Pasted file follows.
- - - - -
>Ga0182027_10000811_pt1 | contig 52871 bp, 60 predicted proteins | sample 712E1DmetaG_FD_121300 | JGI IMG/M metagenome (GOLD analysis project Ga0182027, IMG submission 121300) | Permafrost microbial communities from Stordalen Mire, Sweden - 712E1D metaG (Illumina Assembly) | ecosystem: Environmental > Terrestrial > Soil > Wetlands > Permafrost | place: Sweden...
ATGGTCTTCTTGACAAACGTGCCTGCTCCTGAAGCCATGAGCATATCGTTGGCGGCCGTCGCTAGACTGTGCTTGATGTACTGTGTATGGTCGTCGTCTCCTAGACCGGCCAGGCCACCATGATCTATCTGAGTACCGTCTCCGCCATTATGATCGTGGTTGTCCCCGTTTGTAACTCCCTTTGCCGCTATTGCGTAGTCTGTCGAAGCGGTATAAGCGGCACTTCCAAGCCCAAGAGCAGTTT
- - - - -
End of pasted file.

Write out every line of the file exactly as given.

>Ga0182027_10000811_pt1 | contig 52871 bp, 60 predicted proteins | sample 712E1DmetaG_FD_121300 | JGI IMG/M metagenome (GOLD analysis project Ga0182027, IMG submission 121300) | Permafrost microbial communities from Stordalen Mire, Sweden - 712E1D metaG (Illumina Assembly) | ecosystem: Environmental > Terrestrial > Soil > Wetlands > Permafrost | place: Sweden...
ATGGTCTTCTTGACAAACGTGCCTGCTCCTGAAGCCATGAGCATATCGTTGGCGGCCGTCGCTAGACTGTGCTTGATGTACTGTGTATGGTCGTCGTCTCCTAGACCGGCCAGGCCACCATGATCTATCTGAGTACCGTCTCCGCCATTATGATCGTGGTTGTCCCCGTTTGTAACTCCCTTTGCCGCTATTGCGTAGTCTGTCGAAGCGGTATAAGCGGCACTTCCAAGCCCAAGAGCAGTTT